I feel like I had a sense of that recently, too. There's been a lot of this idea for me, you have to remember yourself into existence. Right? You remember the context of who you are and where you came from. If you pass out, when you come to they're going to ask you questions: What's your name? What year is it? You have to remember yourself into existence, right? But then there was this moment, and I guess it's of grace where I was like, that also means you have to forget yourself into existence sometimes, too. You have to forget all that and also be the thing that's here now, that isn't all the stories and isn't all that stuff too. And that's also a form of beginning again.
I love that. I love it.
At what point after that first song did you think, ‘Oh, this is going to be, I'm going to write a whole album’?
I didn't really. I wrote the first one and then I wrote the second one quite quickly after it. Originally, the demo for ‘Grace,’ the second song, was called, ‘I Just Want to Fuck Around.’ Quite an intense period of time working on ‘Cannibal’ I just want to fuck around with my electric guitar now. On the demo I still have it, it’s called ‘I Just Want to Fuck Around.’ So I wrote ‘Grace’ in response to ‘Cannibal’ and then really, the songs just led one after the other. I think ‘Better Off High’ came next then ‘Stonecatcher’ came quite quick. Then, I sort of was able to stand back and piece it together. Okay, I really want ‘Go In Light’ for this record. Now, I need some levity, I need ‘Better Angels,’ I need a bit of abandon here as well as all the more kind of intentional shit I wanted some stuff that felt loose and fun, as well.
I was in denial about making a solo record, right up until the end of last year. Because I think I was nervous that if I called it, if I named it something, then it would have to exist in that space.
And I, at that time, just needed to be writing songs for the sake of writing songs. And trying to keep the Bowie mentality of ‘just go out into the water till you're slightly out of your depth.’
But I guess it's also a way to not become self-conscious about it.
I didn't think about the audience tool until I was done, basically. I didn't think about how it's going to go down, I didn’t think about how people would respond to it. I couldn’t. I have some weird codependent relationship with my audience, then that would feel strange. So, I don't think I needed anything from it when I put it out. But now it gets to live a new life on the road. Playing this, I wanted to start in more intimate spaces. So we've been playing in theaters, which is dope. So, it's been fun starting off, but I hope the songs now take on a bit of a life of their own.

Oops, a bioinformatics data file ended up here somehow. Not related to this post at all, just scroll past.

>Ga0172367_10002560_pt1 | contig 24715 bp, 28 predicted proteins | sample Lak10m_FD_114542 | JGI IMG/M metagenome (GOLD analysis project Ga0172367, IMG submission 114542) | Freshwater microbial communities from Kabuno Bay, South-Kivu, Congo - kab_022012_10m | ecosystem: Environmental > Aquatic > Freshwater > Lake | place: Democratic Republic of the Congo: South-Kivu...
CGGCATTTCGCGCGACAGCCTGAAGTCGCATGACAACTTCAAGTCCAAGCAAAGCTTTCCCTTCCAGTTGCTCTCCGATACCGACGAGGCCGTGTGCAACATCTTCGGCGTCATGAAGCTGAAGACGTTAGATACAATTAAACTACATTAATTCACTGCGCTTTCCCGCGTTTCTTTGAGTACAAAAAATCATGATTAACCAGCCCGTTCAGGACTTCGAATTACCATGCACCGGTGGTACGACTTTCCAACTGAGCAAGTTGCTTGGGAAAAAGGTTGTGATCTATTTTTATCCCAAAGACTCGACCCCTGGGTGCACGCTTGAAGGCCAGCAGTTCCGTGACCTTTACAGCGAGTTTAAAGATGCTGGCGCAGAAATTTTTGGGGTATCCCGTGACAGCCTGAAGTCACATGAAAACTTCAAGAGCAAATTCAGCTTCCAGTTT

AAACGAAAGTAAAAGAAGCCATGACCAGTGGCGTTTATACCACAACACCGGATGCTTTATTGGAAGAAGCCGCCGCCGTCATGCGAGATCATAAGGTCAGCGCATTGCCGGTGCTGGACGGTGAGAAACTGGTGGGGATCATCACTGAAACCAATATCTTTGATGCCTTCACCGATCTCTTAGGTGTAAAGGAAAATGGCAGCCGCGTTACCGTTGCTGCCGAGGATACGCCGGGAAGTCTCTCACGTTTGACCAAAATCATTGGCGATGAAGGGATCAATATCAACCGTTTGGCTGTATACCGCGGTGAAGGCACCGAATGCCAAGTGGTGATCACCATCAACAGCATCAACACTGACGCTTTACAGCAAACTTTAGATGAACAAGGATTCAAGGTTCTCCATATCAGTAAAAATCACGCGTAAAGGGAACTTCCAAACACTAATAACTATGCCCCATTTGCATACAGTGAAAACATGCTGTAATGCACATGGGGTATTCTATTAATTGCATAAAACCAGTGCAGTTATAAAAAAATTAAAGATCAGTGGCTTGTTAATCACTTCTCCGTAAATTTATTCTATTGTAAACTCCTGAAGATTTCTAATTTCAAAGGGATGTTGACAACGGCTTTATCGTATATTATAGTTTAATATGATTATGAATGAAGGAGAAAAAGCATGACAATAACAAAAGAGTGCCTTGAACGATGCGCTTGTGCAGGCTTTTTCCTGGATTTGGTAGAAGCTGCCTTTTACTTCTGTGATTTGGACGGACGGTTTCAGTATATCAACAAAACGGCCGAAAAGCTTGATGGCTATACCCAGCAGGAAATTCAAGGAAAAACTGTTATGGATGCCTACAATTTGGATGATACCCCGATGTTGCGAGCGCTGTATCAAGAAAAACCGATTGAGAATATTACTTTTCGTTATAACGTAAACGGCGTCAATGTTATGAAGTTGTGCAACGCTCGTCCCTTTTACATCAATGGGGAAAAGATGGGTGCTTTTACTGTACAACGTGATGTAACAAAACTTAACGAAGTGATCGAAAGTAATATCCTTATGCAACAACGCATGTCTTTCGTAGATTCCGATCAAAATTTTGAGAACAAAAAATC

How are you feeling playing it in those different settings? The big versus the intimate?
The intimate ones feel best, but there was a sort of hush over the crowd at ACL which was quite special. We played the sunset slot, so the sun's going down. So the beginning sets and daylight in the end is in night. So that was kind of powerful and beautiful.
I really allowed myself to sit in silence this year. I took the whole year off and found myself doing stuff, but not being on a set, not pretending to be someone else, which I’ve always preferred to being myself. And maybe I’m speaking for you but I think some of that silence comes from realizing it doesn’t mean anything on the other side of it. It is just playing. The universe just plays and that’s it.
And being comfortable in your skin, for me that’s a challenge, always has been. Being like ‘I made this piece of music and I’m really proud of that.’ And the natural thing for me is to play it to people. That’s a natural way to present a record that I made. And I’ll do that from time to time and then I’ll go back to my day job. You’re right, all of it is a little bit silly. My most private things, I write them in melodies and then I publicize them as widely as I can. What the fuck? But a lot of musicians find it really hard to be out on the road right now so I’m really grateful to be on the road at all. It’s a privilege.